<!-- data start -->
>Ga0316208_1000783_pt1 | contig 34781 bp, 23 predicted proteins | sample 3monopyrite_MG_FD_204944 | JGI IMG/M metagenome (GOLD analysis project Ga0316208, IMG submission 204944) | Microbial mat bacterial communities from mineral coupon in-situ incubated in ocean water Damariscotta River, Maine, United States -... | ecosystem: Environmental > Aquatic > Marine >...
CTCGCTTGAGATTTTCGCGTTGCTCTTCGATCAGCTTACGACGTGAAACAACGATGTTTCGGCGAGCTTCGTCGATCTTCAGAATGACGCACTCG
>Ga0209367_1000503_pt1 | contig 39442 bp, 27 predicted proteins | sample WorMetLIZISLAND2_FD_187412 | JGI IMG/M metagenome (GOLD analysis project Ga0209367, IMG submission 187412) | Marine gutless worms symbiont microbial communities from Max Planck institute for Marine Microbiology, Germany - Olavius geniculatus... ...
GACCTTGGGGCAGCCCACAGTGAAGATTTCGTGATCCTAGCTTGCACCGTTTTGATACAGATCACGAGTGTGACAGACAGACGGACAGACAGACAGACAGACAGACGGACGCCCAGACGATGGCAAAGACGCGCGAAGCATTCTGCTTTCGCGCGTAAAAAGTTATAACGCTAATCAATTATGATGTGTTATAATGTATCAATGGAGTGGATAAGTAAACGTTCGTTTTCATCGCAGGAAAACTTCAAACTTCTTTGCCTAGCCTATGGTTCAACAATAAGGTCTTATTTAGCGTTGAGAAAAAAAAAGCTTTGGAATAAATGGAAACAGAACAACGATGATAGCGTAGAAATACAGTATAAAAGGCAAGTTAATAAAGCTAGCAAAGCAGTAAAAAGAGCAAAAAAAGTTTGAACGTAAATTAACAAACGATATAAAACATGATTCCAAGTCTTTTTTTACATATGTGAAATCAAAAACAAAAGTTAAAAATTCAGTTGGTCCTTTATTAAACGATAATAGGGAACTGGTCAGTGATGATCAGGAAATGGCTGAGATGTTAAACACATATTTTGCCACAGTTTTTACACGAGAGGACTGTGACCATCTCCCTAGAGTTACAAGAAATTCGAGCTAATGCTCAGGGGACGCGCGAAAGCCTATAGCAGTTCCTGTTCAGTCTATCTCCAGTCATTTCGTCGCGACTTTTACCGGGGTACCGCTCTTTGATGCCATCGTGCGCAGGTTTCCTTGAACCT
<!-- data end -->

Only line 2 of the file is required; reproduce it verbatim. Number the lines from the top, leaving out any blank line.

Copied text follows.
CTCGCTTGAGATTTTCGCGTTGCTCTTCGATCAGCTTACGACGTGAAACAACGATGTTTCGGCGAGCTTCGTCGATCTTCAGAATGACGCACTCG